John Alan Turner has blogged well recently about his take on the DaVinci Code and the questions it has been raising in the minds of so many – and I wouldn’t try to surpass (or duplicate) his scholarship on the subject!
But his posts – along with some enticing promises from bloggers Travis Stanley and Greg Kendall-Ball about a “super-secret project” that speak of the personal impact of blogging, the fellowship-wide impact of blogging, journalism in the Restoration heritage, its editor-bishops – and maybe even my own reflections about one of them who was my ancestor – have intrigued me with the many facets of the word “code.”
Blogs and other Web pages are ultimately written in HTML code. That’s HyperText Markup Language for the novitiate, and this code tells your browser how to display the pages created: how wide the columns are, how big the letters appear, what the background and text colors will be, etc.
It’s nekkid code that you can look at through one of your browser features, “View Source.” Go ahead! Find it in your tool bar at the top. I’ll wait.
Isn’t that gobbledy-gook absolutely fascinating? And daunting, too, if you want to master it.
Each page of source code begins with the tag <HTML> … or something that includes it, or some version of it. This tag tells the browser what kind of language it will be using.
I’ve been trying to get acquainted with XHTML – the next generation, if you will, of markup language; a language that is a subset of XML, eXtensible Markup Language. The rules get stricter as the language matures. With XHTML you have to close (with a “/” or slash-tag) every tag that you open. And it has a pal, CSS (Cascading Style Sheets), that handle the page-design aspects of the language.
The pages on my newly-redesigned portfolio site have a tag featuring those letters at the top.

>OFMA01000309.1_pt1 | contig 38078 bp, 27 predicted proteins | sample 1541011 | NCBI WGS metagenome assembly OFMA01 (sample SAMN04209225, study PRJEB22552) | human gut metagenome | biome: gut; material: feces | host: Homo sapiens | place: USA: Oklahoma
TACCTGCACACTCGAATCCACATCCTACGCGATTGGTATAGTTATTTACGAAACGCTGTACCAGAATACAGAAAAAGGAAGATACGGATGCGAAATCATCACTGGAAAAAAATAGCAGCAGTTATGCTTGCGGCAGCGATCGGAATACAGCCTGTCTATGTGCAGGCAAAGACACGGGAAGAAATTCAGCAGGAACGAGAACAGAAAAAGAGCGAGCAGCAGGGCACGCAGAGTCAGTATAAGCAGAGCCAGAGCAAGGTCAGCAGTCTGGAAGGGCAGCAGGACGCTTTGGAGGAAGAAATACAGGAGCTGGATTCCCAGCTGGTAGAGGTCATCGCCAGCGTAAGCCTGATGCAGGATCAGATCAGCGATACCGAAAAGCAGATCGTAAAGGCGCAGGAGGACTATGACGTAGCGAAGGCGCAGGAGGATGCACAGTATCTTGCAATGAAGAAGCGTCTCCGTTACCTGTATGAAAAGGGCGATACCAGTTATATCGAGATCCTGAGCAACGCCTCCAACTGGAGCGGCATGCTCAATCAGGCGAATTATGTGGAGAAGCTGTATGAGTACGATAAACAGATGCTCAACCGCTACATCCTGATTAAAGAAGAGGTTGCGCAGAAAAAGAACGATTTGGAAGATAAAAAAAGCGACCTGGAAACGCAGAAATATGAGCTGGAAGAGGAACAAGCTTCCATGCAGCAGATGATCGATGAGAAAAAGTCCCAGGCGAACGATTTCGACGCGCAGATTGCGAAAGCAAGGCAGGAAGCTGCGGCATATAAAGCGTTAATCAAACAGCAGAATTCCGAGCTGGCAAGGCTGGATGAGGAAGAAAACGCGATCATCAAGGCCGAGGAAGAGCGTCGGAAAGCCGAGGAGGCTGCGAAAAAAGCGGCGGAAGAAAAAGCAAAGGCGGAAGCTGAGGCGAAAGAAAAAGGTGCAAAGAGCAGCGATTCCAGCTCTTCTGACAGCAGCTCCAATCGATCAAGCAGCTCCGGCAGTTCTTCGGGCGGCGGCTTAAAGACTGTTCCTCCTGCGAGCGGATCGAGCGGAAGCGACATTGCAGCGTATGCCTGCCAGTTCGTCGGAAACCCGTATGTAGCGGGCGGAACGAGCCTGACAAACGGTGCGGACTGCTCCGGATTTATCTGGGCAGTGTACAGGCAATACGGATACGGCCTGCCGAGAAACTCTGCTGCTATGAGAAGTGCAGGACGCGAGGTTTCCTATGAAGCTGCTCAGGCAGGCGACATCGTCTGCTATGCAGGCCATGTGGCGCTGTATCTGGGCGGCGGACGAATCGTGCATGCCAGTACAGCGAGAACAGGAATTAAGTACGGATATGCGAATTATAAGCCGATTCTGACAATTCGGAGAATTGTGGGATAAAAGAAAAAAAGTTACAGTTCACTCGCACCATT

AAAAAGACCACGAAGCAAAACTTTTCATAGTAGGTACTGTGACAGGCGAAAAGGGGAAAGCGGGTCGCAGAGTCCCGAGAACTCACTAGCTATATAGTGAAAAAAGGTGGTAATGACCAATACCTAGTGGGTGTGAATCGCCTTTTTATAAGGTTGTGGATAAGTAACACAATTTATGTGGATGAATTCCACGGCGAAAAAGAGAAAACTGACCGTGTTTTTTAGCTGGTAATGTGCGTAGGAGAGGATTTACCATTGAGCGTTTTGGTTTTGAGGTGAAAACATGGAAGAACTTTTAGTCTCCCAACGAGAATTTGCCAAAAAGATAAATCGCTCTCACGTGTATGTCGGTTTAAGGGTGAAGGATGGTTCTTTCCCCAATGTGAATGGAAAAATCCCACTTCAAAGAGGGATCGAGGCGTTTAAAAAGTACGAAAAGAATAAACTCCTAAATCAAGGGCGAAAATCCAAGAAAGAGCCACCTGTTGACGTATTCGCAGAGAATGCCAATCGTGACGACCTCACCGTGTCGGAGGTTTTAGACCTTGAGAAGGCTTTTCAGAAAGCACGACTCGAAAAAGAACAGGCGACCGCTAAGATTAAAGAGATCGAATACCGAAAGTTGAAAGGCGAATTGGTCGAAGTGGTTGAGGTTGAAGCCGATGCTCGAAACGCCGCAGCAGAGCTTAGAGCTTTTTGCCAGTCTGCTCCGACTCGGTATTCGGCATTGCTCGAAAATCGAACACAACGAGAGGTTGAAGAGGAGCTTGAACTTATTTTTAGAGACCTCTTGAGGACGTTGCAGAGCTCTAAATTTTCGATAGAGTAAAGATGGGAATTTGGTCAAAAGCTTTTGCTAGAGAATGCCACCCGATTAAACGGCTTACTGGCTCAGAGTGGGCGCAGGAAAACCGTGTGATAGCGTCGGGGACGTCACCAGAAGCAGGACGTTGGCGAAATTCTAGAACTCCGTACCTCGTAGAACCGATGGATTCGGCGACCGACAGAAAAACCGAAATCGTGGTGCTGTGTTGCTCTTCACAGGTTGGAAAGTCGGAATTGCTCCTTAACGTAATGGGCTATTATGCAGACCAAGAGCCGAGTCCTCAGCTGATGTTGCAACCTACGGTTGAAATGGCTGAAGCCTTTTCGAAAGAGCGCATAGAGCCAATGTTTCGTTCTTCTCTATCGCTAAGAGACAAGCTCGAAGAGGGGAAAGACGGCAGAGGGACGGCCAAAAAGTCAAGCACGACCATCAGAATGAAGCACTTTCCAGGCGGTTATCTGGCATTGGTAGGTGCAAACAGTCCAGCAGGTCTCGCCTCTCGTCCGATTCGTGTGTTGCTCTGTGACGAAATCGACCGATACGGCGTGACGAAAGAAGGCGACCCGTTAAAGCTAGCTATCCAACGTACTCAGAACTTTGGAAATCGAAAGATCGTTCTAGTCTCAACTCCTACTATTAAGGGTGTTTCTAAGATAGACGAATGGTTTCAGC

So many folks with better credentials and sharper minds than mine have written about the language peculiar to Christians that I won’t attempt to out-do or re-do their scholarship, either.
But, as they almost universally point out, it can be a lingo bewildering to “outsiders” – full of terms like “salvation” and “baptism” and “communion” and “redemption” – just as HTML code appears to someone who hasn’t learned it yet. And as the language has matured, its rules have become more strict as well; and the tags more abstruse: “eschatology,” “ecumenicism,” “epistemology” – and that’s just a sampling of the “e” words.
And, as you might expect, every browser interprets HTML terms a little differently. One might draw a one-pixel CSS border on the inside of a box of text; another browser draws it on the outside. Microsoft and Netscape become the Stone and Campbell, the Armenians and Calvinists of this code’s doctrine. XHTML was created because HTML wasn’t “good” enough; wasn’t “pure” enough to do what Internet geeks want to do with it. And XHTML/XML will only stand until supplanted by the next standard – whatever it may turn out to be.
The problem is, it all gets so difficult to memorize and implement, that the average guy just says to blazes with it, and so all the new browsers continue to read even the earliest implementations of HTML and the simplest code.
(Simple code is the best, in my book. It’s the easiest to trouble-shoot. Engineer Scott of Star Trek once quoth: “The more they overcheck the plumbing, the easier it is to stop up the drain.”)
But complex code is required to deal with complex matters, I realize.
Still – when I encounter a page of Christian code – instead of having to delve deep to look for tags like “epistemology” to clue me in, I sometimes wish there was a tag at the top and bottom that would let me know which language I’ll have to try to read.